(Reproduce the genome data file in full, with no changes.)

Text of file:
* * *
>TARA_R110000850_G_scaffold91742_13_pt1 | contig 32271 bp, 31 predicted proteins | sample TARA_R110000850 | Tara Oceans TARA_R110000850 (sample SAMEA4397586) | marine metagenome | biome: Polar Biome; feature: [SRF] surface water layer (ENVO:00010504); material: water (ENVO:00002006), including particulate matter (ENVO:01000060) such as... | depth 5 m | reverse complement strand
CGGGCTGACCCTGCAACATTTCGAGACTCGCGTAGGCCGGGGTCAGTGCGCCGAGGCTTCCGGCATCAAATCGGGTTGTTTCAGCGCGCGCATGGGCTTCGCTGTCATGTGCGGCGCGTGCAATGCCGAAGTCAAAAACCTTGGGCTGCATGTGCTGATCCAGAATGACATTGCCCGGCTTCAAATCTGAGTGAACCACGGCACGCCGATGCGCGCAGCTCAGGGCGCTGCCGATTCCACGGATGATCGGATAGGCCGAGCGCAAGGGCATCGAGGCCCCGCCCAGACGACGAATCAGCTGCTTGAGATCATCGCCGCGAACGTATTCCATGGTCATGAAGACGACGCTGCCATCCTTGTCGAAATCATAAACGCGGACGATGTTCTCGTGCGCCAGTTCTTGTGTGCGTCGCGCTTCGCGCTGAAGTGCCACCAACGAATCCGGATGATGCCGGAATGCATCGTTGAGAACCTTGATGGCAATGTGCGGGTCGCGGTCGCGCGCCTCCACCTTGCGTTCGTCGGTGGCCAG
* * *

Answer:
>TARA_R110000850_G_scaffold91742_13_pt1 | contig 32271 bp, 31 predicted proteins | sample TARA_R110000850 | Tara Oceans TARA_R110000850 (sample SAMEA4397586) | marine metagenome | biome: Polar Biome; feature: [SRF] surface water layer (ENVO:00010504); material: water (ENVO:00002006), including particulate matter (ENVO:01000060) such as... | depth 5 m | reverse complement strand
CGGGCTGACCCTGCAACATTTCGAGACTCGCGTAGGCCGGGGTCAGTGCGCCGAGGCTTCCGGCATCAAATCGGGTTGTTTCAGCGCGCGCATGGGCTTCGCTGTCATGTGCGGCGCGTGCAATGCCGAAGTCAAAAACCTTGGGCTGCATGTGCTGATCCAGAATGACATTGCCCGGCTTCAAATCTGAGTGAACCACGGCACGCCGATGCGCGCAGCTCAGGGCGCTGCCGATTCCACGGATGATCGGATAGGCCGAGCGCAAGGGCATCGAGGCCCCGCCCAGACGACGAATCAGCTGCTTGAGATCATCGCCGCGAACGTATTCCATGGTCATGAAGACGACGCTGCCATCCTTGTCGAAATCATAAACGCGGACGATGTTCTCGTGCGCCAGTTCTTGTGTGCGTCGCGCTTCGCGCTGAAGTGCCACCAACGAATCCGGATGATGCCGGAATGCATCGTTGAGAACCTTGATGGCAATGTGCGGGTCGCGGTCGCGCGCCTCCACCTTGCGTTCGTCGGTGGCCAG